Argument-Driven Inquiry in Chemistry
by Victor Sampson, Peter Carafano, Patrick Enderle, Steve Fannin, Jonathon Grooms, Sherry A. Southerland, Carol Stallworth, Keisha Williams

Price at time of review: $43.95
530 pp.
NSTA Press
Arlington, VA
2015
ISBN: 9781938946226


Grade Level: 9-12


Reviewed by Deb McNabney
Science Educator - retired


Have you heard the term ADI? Argument–Driven Inquiry in Chemistry follows an innovative approach to teaching science called Argument–Driven Inquiry (ADI). ADI is a research–based approach that allows student teams to design and carry out their own investigations, generate data, and use data to answer research questions. Although this sounds like inquiry pedagogy (and it is), it carries guided inquiry a step further, as argumentation and peer review are additional critical components.

The addition of these ADI components sharpens students' verbal communication, scientific reasoning, and writing skills. ADI immerses students in the authentic practices of science. Argument–Driven Inquiry in Chemistry provides information and investigations that are essential for the successful practice of ADI. The book contains four sections: Section 1: Explains the eight stages of ADI. Each stage contributes to an authentic and informative student experience. Section 2: Includes introduction and application labs for the core ideas of Structure and Properties of Matter. Section 3: Includes introduction and application labs for the core ideas of Chemical Reactions. Section 4: Includes appendices for standards alignment, implementation options, investigation proposal options, a peer–review guide, and an instructor rubric.

ADI transforms traditional labs into short instructional units rather than one day activities. A typical lab in this book requires 180–200 classroom minutes, and the authors recommend conducting at least eight ADI labs in a school year. The additional time required, however, is essential to produce gains in student scientific practice and literacy skills. The lab investigations included in the book have been piloted and revised twice. Many veteran teachers will recognize some of the activities as standards in their curriculum, but they have been modified to fit into the ADI model. I would recommend this book for secondary as well as undergraduate chemistry teachers with inquiry teaching experience. I was impressed by its thoroughness and teacher–friendly design. I think a word of caution is warranted, however. Teachers with no experience in inquiry pedagogy may become bogged down and frustrated. For the uninitiated, Argument–Driven Inquiry in Chemistry would be a great resource for professional development. One additional cautionary note—most of the labs require specialized equipment and technology including computer labs, laptops, and sensors.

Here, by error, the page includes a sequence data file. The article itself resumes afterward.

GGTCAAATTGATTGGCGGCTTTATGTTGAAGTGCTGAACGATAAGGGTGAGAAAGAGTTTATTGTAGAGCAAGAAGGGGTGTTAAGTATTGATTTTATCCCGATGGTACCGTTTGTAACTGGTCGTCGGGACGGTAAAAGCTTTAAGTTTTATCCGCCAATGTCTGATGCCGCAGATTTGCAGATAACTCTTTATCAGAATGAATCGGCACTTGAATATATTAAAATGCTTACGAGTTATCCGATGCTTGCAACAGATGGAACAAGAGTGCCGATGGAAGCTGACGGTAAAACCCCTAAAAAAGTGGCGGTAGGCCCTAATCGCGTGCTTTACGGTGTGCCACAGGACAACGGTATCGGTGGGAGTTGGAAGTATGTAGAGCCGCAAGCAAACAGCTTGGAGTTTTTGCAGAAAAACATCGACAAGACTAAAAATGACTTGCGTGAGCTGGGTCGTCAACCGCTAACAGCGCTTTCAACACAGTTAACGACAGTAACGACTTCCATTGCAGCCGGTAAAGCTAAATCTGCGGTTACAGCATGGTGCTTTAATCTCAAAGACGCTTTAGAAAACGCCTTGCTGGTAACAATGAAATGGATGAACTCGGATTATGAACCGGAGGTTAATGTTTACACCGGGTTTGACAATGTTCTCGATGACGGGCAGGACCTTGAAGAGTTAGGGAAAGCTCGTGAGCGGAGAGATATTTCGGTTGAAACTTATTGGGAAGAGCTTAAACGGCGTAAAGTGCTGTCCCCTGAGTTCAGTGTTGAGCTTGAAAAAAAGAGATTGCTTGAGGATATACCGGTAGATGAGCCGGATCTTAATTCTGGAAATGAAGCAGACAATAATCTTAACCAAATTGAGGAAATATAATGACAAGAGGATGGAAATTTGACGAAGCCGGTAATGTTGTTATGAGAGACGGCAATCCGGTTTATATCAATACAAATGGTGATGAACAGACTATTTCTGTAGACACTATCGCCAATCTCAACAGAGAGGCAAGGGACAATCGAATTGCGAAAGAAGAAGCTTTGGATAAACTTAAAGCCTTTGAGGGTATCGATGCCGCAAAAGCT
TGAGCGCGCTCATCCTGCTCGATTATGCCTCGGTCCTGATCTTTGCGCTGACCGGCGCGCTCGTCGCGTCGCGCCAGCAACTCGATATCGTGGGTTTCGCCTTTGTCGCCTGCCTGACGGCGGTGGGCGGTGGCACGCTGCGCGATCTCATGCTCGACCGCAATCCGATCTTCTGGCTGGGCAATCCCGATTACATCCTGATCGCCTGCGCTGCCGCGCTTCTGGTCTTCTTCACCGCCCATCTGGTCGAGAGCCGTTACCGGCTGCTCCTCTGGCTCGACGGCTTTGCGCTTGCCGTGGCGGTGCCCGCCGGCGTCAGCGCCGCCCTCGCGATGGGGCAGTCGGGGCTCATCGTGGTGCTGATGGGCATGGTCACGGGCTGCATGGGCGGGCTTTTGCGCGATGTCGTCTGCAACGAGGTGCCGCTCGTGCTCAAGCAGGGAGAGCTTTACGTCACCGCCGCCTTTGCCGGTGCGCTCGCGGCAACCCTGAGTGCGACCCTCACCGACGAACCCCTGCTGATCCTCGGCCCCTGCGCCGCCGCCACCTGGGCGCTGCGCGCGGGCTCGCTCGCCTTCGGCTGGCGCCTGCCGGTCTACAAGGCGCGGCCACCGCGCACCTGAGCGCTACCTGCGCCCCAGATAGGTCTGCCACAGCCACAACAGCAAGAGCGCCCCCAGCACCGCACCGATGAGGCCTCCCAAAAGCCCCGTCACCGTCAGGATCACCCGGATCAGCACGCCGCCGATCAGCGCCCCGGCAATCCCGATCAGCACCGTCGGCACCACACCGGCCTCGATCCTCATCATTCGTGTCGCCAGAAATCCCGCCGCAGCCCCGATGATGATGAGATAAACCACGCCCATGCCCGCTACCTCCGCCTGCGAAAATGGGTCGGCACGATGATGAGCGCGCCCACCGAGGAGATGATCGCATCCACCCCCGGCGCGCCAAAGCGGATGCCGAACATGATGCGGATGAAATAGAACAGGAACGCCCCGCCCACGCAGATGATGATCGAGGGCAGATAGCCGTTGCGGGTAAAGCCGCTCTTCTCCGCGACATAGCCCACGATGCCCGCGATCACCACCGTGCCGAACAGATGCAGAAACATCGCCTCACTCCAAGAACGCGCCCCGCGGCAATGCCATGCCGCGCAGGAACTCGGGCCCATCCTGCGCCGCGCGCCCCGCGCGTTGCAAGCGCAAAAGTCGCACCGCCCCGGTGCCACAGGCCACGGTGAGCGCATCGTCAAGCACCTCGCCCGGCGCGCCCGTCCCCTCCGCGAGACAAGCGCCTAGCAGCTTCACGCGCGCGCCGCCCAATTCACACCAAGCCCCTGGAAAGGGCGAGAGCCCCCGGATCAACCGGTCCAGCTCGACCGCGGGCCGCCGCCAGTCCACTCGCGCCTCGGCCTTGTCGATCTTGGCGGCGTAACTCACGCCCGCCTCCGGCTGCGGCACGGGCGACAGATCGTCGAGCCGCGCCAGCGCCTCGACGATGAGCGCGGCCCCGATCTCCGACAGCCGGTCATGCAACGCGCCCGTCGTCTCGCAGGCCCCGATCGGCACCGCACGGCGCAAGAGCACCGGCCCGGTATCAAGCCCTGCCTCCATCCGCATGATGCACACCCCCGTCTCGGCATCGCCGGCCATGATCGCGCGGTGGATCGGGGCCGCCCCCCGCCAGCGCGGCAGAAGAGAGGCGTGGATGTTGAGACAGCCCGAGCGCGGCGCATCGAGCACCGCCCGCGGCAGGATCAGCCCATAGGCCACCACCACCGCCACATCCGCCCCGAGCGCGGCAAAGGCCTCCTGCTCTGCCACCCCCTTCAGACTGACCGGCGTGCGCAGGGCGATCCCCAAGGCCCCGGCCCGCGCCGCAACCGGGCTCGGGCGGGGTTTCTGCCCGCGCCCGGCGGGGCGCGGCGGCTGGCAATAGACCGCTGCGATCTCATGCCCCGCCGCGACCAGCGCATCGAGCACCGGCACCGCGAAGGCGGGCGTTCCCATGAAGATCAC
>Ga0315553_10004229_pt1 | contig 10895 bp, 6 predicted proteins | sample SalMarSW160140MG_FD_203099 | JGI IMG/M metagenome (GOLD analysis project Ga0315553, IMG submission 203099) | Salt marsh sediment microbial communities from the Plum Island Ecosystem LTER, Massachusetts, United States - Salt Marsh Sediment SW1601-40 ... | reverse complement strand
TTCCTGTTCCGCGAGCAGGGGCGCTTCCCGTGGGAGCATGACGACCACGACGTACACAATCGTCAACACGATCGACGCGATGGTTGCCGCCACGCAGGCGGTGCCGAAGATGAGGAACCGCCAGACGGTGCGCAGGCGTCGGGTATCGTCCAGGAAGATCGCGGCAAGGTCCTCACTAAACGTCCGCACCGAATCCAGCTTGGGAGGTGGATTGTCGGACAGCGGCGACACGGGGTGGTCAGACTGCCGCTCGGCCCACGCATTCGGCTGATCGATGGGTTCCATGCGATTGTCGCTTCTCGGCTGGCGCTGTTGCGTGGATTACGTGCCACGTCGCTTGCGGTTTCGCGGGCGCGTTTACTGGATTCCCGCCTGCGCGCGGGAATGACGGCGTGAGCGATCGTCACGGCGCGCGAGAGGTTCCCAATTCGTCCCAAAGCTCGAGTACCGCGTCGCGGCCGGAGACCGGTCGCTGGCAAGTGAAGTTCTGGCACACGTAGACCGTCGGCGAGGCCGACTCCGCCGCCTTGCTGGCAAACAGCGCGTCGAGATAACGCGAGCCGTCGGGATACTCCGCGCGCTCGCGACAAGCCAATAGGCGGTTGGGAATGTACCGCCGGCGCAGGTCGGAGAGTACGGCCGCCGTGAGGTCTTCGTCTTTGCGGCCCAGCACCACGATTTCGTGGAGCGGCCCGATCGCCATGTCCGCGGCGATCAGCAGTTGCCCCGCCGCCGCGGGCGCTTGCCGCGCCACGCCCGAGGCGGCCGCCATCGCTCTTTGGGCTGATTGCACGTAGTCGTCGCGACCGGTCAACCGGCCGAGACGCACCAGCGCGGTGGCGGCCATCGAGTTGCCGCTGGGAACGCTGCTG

Review posted on 1/5/2015


Customer Reviews
Gold standard for scientific inquiry.
  Reviewed by: Laura (Katy,, TX) on July 26, 2017
  Argument Driven Inquiry in Chemistry goes above and beyond the typical inquiry lesson in ways that dramatically elevate student interest and engagement and that teach the process of scientific discovery better than any other strategy that I have utilized. When students view the results of an experiment as a claim that they must defend, ownership of the experiment undergoes a complete metamorphosis. The authors create ways for chemistry students at all levels to experience the entire process of scientific research in easy-to-execute investigations that pose the challenge of determining an answer to a guiding question, presenting an experimentally determined answer as an argument supported by evidence, justifying the evidence as relevant and supported by background knowledge, presenting the argument, evidence, and justification in a poster presentation, and submitting a written report for peer review and revision before final presentation as a completed product. It is, from question to presentation, the authentic collegiate research experience happening at the high school level in the high school laboratory. The term “game-changer” is a gross understatement. This is the most dramatic paradigm upheaval and the most exciting innovation in my entire career as a chemistry facilitator, and I could not recommend it more highly as a reference for well-developed investigations, a method for shifting existing lab investigations, and a springboard for writing original inquiry experiences in this format.

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